The word sovereignty typically inspires images of royalty and the Treaty of Westphalia. However, put the word ‘data’ before it and you step into one of the most topical areas of law today.  Without question, data sovereignty affects us all. It is particularly important for business which has legal obligations vis-à-vis safeguarding the confidentiality of their personal data. If you would like information about data sovereignty, this article explains what it is and why it matters.

What is Data Sovereignty?

At its most simple, data sovereignty refers to the fact that data stored digitally with a cloud service provider may be stored overseas and is, therefore, subject to the jurisdiction of more than one country. This situation can occur when a business uses a foreign or local cloud service provider.

For example, a local service provider may, in fact, be a branch office of a company based elsewhere.  If head office handles all billing, data is being sent and stored overseas. The data can include all kinds of information including credit card details, health records, personal information and financial records.  Businesses choose to store data overseas for a variety of reasons. It makes doing business easier, costs less and ensures that data is backed up and stored safely and with minimum difficulty.

Why is Data Sovereignty an Issue?

The reason that data sovereignty matters for business is that it raises questions for them concerning:

  • Complying with privacy obligations;
  • Data protection and security; and
  • Notification of data breaches.

Privacy and Data Security

Many Australian businesses have legal obligations under the Privacy Act 1988 (Cth) and Australian Privacy Principles.

The legislation and principles cover issues such as keeping data secure and the disclosure of information including overseas. If the information is sensitive, the obligations are more onerous. Such information includes but is not limited to information on health, sexual orientation or political affiliations. All businesses are legally required to implement reasonable security safeguards and take reasonable steps to protect the information. All businesses need robust and comprehensive information security strategies.

If an Australian entity stores data overseas, they need to know where the data is stored. They also must have even more vigorous internal procedures to protect and secure that data. The onus is on the business to ensure that the data stored overseas is done so according to local laws. Local can mean the location of the service provider and, if different, the place of storage. The costs of protecting data could rise just because it requires knowing more information and using more resources.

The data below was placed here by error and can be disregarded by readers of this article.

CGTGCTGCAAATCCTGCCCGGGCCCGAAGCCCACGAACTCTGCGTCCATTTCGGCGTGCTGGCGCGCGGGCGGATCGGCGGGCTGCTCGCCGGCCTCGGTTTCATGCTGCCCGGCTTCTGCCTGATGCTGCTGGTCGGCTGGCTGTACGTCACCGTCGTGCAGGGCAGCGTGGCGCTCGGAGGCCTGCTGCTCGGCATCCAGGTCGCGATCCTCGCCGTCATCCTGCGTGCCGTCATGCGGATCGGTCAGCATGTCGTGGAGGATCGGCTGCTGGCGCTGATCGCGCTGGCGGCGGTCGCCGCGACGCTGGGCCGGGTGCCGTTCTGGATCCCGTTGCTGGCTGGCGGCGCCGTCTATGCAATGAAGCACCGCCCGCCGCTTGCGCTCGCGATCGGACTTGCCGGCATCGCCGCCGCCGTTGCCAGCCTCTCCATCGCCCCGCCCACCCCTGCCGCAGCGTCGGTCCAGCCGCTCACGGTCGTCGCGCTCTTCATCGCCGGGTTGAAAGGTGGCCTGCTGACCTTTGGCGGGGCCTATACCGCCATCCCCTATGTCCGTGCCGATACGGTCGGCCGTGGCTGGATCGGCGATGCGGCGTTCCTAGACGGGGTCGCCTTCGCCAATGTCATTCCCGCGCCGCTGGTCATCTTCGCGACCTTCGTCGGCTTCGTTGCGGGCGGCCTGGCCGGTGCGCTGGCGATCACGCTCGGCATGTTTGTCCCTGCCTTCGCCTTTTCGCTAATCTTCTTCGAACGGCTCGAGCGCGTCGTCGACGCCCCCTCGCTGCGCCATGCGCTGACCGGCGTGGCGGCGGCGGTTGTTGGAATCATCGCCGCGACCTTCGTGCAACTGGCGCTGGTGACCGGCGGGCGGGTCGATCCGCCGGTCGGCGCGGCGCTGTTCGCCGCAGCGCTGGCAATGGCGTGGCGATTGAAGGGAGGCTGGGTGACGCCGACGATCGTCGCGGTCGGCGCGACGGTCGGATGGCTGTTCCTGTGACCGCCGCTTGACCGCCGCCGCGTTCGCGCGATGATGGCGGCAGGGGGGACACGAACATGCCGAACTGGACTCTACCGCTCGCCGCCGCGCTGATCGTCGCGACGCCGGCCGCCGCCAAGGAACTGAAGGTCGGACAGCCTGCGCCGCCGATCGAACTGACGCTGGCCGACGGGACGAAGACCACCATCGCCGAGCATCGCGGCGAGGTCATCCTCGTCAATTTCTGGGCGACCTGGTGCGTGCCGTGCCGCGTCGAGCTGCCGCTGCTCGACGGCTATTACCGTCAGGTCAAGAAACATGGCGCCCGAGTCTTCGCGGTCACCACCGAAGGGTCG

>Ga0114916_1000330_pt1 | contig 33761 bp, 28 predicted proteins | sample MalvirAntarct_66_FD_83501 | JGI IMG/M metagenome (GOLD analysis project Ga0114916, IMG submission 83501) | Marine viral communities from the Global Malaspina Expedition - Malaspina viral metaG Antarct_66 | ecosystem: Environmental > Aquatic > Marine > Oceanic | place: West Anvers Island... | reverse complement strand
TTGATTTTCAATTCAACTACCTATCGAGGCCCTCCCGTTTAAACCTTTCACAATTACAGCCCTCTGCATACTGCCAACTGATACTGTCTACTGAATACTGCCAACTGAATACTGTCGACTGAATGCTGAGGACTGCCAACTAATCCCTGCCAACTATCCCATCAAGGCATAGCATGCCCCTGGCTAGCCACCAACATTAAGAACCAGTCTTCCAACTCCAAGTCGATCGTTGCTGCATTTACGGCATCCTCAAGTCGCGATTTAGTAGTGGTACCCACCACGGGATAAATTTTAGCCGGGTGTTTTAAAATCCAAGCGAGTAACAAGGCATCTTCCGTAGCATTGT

It also raises other concerns that could increase the cost of protecting data and complying with privacy obligations. Before a business stores data overseas, they will need to inventory that data to determine if any data is otherwise legally protected. For example, the confidentiality of health records is legally mandated. Similarly, information could be protected for legal reasons, financial reasons or both. A business might need to formally de-identify data before storage in the cloud. If it is de-identified, Australian privacy laws are no longer an issue. However, if any original identities or identifiers are reasonably ascertainable, privacy laws come back into consideration. A business also needs to be sure that their provider will not replicate their information on any other server in any other jurisdiction.

Lastly, a business needs to know if their cloud service provider has insurance to cover their data. If not, a business could be without remedy in the event of a breach. On this point, it is essential to realise that data is not only compromised deliberately, in criminal circumstances. Information can sometimes be inadvertently disclosed.


If a breach of data occurs, an Australian business is not legally required to report the breach. The Privacy Act 1988 (Cth) does not mandate reporting. It may become so for some businesses if the Serious Data Breach Notification Bill becomes law, thereby amending the privacy act. At present, best practice dictates that they report the breach both to the Office of the Australian Information Commissioner (OAIC) and those individuals affected when the breach presents a real risk of serious harm. The OAIC does point out that notification can also benefit an organisation in these cases by increasing public confidence in the business.

However, if businesses store their data overseas, and a breach occurs, they may not be able to inform an Australian customer. They, therefore, could not follow Australian best practice.  For example, if data stored in the US is subject to a subpoena so as to give law enforcement agencies access to a customer’s information, the business could potentially be prevented legally from notifying that person.  A foreign government could then access information on Australians without recourse to the usual, official channels.  On this point, it is important to remember that foreign providers are not subject to the Privacy Act 1988 (Cth).


Data security and sovereignty is a serious legal issue. If you have concerns or need information, speak with a qualified legal professional. Questions? Contact LegalVision’s business lawyers on 1300 544 755 or fill out the form on this page.

Carole Hemingway
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